Hmmm having seen how some of this is made I have to wonder where the additional "je ne sais quoi" comes from... though I suppose it's true for wine too.

The next time you take a bite of syrup-soaked pancake, ask yourself: What does that maple syrup really taste like? Do you detect a hint of spiced meat? Perhaps a whisper of mango? Or is that je ne sais quoi the flavor of oats?

If you think maple syrup always tastes like, well, maple, think again. This humble sweetener, born in backwoods cabins, has entered the highbrow world of gourmet food. Its flavor has been dissected like that of a fine wine, marketed as Vermont’s countryside in a bottle, and puzzled over by scientists trying to unravel the chemical complexities of taste.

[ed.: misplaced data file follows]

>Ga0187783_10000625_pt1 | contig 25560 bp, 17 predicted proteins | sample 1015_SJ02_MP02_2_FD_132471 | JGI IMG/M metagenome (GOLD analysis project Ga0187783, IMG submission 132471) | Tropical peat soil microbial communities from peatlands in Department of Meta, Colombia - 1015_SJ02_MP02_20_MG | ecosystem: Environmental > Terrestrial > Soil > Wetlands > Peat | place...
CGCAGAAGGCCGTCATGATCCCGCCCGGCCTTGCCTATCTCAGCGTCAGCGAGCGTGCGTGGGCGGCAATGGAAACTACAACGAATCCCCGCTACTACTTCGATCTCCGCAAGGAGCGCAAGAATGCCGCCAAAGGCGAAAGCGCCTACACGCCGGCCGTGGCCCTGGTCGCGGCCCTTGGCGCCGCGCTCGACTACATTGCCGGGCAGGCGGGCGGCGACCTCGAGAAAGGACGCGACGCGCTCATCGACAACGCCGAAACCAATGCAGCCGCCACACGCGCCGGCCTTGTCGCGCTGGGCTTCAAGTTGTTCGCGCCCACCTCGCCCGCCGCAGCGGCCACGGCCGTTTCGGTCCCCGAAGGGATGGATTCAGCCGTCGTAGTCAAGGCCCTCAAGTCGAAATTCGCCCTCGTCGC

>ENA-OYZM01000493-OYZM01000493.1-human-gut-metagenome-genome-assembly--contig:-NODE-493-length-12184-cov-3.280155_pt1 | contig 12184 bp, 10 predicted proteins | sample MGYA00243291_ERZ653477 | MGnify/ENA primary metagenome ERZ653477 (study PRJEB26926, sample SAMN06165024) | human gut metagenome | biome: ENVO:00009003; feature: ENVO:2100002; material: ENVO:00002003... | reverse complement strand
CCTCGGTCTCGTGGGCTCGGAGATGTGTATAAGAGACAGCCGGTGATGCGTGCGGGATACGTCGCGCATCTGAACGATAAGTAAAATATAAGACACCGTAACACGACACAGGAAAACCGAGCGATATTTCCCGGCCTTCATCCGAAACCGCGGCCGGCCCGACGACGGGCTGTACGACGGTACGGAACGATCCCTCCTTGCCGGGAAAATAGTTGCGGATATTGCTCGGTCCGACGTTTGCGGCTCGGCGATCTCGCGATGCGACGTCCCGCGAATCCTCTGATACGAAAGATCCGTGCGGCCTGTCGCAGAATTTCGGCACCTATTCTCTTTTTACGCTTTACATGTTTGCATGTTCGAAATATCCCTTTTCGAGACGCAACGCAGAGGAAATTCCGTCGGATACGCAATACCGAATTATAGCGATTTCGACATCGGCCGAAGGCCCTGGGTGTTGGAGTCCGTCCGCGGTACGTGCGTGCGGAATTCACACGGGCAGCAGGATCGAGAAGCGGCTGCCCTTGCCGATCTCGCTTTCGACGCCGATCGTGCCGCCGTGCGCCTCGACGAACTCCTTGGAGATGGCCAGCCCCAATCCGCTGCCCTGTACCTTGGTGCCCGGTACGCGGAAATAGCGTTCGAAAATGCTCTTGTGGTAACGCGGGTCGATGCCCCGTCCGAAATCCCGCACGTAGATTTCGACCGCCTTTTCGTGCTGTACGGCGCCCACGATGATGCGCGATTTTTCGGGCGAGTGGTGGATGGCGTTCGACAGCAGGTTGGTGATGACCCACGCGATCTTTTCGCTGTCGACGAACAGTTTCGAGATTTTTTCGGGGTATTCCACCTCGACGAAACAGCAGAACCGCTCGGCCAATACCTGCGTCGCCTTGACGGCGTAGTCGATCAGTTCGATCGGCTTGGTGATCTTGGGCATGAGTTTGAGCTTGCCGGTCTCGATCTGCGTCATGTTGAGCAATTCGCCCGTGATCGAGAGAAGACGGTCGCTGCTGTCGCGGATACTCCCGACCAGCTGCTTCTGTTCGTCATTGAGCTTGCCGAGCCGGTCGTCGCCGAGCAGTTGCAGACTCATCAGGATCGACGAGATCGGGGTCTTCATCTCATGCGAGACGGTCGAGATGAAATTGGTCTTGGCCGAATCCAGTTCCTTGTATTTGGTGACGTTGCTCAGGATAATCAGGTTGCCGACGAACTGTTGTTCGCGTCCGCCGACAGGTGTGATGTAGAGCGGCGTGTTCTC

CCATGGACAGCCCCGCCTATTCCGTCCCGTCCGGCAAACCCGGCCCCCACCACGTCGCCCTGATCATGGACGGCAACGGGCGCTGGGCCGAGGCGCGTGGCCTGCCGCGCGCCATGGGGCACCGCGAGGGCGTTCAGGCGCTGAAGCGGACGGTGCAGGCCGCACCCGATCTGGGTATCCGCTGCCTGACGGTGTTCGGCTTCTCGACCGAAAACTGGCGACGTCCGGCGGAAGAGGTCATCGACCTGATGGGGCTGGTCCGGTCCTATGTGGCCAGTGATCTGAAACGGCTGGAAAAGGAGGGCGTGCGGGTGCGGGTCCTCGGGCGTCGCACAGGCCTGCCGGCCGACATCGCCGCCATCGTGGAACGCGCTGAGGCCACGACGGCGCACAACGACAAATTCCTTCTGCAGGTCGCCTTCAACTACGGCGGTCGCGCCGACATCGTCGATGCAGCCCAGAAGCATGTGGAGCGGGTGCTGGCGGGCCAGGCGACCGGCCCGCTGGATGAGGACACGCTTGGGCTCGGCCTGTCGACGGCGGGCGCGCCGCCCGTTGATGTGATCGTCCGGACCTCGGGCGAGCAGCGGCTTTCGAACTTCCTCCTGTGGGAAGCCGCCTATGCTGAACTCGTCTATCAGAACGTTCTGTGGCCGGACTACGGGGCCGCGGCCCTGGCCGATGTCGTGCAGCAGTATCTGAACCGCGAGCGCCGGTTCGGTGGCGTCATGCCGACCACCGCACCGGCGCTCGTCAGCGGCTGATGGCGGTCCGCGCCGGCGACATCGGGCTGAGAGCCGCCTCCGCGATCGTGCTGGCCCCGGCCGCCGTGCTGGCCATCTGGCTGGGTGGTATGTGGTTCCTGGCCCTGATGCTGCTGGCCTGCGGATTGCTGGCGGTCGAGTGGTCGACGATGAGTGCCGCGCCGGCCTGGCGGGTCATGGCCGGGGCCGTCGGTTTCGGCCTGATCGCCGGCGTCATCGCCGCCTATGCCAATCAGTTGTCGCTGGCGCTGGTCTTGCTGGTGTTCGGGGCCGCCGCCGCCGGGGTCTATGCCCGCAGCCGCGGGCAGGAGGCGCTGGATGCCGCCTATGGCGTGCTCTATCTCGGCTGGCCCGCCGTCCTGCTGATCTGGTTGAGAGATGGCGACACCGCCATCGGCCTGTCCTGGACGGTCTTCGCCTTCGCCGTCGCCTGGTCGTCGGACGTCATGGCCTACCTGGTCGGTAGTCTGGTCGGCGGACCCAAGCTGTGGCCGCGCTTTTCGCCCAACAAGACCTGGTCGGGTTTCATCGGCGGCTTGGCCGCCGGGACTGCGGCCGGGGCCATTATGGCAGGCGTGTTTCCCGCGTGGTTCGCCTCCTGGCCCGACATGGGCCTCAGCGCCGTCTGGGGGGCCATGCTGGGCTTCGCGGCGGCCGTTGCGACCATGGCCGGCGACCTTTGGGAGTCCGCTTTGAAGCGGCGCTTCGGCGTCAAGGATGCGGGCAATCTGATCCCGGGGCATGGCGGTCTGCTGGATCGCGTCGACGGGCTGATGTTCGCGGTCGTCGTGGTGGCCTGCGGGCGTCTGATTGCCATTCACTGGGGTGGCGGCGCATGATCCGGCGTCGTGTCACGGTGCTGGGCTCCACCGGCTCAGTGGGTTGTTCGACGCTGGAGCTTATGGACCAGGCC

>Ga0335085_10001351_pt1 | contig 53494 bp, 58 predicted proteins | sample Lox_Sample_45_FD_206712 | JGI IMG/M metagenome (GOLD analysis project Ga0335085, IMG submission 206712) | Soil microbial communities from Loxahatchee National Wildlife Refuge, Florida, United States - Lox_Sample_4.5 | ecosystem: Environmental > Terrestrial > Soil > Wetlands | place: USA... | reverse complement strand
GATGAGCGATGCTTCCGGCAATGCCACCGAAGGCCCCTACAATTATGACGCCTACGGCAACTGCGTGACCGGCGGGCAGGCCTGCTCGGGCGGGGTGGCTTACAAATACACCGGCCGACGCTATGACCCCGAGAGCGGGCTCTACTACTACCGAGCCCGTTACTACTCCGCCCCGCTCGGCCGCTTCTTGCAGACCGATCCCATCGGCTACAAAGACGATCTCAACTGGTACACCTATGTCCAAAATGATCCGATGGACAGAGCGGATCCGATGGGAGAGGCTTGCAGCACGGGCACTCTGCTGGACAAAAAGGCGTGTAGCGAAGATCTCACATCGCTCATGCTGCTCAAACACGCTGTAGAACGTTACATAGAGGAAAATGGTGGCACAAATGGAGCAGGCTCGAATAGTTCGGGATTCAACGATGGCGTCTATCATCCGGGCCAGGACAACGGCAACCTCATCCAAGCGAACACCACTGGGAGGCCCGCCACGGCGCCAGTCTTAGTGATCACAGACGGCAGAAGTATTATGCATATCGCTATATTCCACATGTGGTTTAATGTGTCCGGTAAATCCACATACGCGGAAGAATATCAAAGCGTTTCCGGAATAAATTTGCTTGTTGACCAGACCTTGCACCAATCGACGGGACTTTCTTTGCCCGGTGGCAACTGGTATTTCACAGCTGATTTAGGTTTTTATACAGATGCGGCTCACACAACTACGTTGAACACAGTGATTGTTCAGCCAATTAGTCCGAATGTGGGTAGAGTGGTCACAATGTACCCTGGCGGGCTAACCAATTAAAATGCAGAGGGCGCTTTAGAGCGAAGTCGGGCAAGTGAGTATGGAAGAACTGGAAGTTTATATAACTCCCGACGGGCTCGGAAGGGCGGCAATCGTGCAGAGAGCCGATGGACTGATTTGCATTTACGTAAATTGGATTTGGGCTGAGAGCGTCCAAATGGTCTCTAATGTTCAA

It’s all part of a new campaign in Vermont to hitch maple syrup to the terroir movement that has people paying top dollar for coffee from a particular plantation in El Salvador or wine that captures the essence of the Loire Valley. The idea originated with University of Vermont anthropologist Amy Trubek, author of The Taste of Place, a book about terroir in America. Using a $45,000 grant from the U.S. Agriculture Department, she convened a group that included wine and cheese experts, a sensory scientist, maple producers, the state government’s Maple Specialist, and a Middlebury College chemist. In tasting sessions, meetings, and chemistry labs, they tried to pin down the flavors of maple syrup, and how it might connect to the Vermont landscape. The end result was a free guide the state’s agriculture department now gives sugar-makers, coaching them, essentially, to think more like wine snobs. It offers tips on tasting syrup, along with a thesaurus’ worth of adjectives to describe its flavors, ranging from “fresh butter” to “leather.”